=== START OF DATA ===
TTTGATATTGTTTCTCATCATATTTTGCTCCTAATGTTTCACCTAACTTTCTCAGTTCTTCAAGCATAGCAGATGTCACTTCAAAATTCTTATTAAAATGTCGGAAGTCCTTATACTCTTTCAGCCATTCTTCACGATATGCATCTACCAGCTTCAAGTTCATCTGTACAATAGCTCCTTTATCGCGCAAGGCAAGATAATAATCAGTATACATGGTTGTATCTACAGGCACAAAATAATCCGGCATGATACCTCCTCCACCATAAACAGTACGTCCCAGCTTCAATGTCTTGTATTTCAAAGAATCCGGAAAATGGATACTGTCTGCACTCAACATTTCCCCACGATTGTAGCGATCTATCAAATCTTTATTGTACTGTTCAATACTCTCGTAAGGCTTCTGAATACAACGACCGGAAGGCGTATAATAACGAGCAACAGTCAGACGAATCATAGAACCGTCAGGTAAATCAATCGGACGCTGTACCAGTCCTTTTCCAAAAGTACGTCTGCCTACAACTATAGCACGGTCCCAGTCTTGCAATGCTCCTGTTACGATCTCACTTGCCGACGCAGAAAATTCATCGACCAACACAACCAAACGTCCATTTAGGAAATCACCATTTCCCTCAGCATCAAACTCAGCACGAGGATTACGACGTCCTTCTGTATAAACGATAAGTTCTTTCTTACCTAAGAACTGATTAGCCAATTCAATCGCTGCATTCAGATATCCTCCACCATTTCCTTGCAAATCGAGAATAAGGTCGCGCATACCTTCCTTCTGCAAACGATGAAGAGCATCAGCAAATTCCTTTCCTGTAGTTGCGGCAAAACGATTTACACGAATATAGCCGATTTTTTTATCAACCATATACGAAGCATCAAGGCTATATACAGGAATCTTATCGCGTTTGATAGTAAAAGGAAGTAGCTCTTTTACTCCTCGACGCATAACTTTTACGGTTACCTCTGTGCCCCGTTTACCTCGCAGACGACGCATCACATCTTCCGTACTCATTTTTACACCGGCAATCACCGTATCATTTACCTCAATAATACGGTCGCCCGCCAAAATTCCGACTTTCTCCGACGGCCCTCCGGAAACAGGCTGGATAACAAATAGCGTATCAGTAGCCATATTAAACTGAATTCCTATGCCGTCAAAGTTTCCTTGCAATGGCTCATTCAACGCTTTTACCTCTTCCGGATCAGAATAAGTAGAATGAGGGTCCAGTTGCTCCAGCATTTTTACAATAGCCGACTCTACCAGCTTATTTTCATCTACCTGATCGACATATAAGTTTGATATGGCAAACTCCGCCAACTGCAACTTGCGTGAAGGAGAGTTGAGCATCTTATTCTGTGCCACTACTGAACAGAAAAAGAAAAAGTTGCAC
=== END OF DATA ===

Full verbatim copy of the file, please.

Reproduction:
TTTGATATTGTTTCTCATCATATTTTGCTCCTAATGTTTCACCTAACTTTCTCAGTTCTTCAAGCATAGCAGATGTCACTTCAAAATTCTTATTAAAATGTCGGAAGTCCTTATACTCTTTCAGCCATTCTTCACGATATGCATCTACCAGCTTCAAGTTCATCTGTACAATAGCTCCTTTATCGCGCAAGGCAAGATAATAATCAGTATACATGGTTGTATCTACAGGCACAAAATAATCCGGCATGATACCTCCTCCACCATAAACAGTACGTCCCAGCTTCAATGTCTTGTATTTCAAAGAATCCGGAAAATGGATACTGTCTGCACTCAACATTTCCCCACGATTGTAGCGATCTATCAAATCTTTATTGTACTGTTCAATACTCTCGTAAGGCTTCTGAATACAACGACCGGAAGGCGTATAATAACGAGCAACAGTCAGACGAATCATAGAACCGTCAGGTAAATCAATCGGACGCTGTACCAGTCCTTTTCCAAAAGTACGTCTGCCTACAACTATAGCACGGTCCCAGTCTTGCAATGCTCCTGTTACGATCTCACTTGCCGACGCAGAAAATTCATCGACCAACACAACCAAACGTCCATTTAGGAAATCACCATTTCCCTCAGCATCAAACTCAGCACGAGGATTACGACGTCCTTCTGTATAAACGATAAGTTCTTTCTTACCTAAGAACTGATTAGCCAATTCAATCGCTGCATTCAGATATCCTCCACCATTTCCTTGCAAATCGAGAATAAGGTCGCGCATACCTTCCTTCTGCAAACGATGAAGAGCATCAGCAAATTCCTTTCCTGTAGTTGCGGCAAAACGATTTACACGAATATAGCCGATTTTTTTATCAACCATATACGAAGCATCAAGGCTATATACAGGAATCTTATCGCGTTTGATAGTAAAAGGAAGTAGCTCTTTTACTCCTCGACGCATAACTTTTACGGTTACCTCTGTGCCCCGTTTACCTCGCAGACGACGCATCACATCTTCCGTACTCATTTTTACACCGGCAATCACCGTATCATTTACCTCAATAATACGGTCGCCCGCCAAAATTCCGACTTTCTCCGACGGCCCTCCGGAAACAGGCTGGATAACAAATAGCGTATCAGTAGCCATATTAAACTGAATTCCTATGCCGTCAAAGTTTCCTTGCAATGGCTCATTCAACGCTTTTACCTCTTCCGGATCAGAATAAGTAGAATGAGGGTCCAGTTGCTCCAGCATTTTTACAATAGCCGACTCTACCAGCTTATTTTCATCTACCTGATCGACATATAAGTTTGATATGGCAAACTCCGCCAACTGCAACTTGCGTGAAGGAGAGTTGAGCATCTTATTCTGTGCCACTACTGAACAGAAAAAGAAAAAGTTGCAC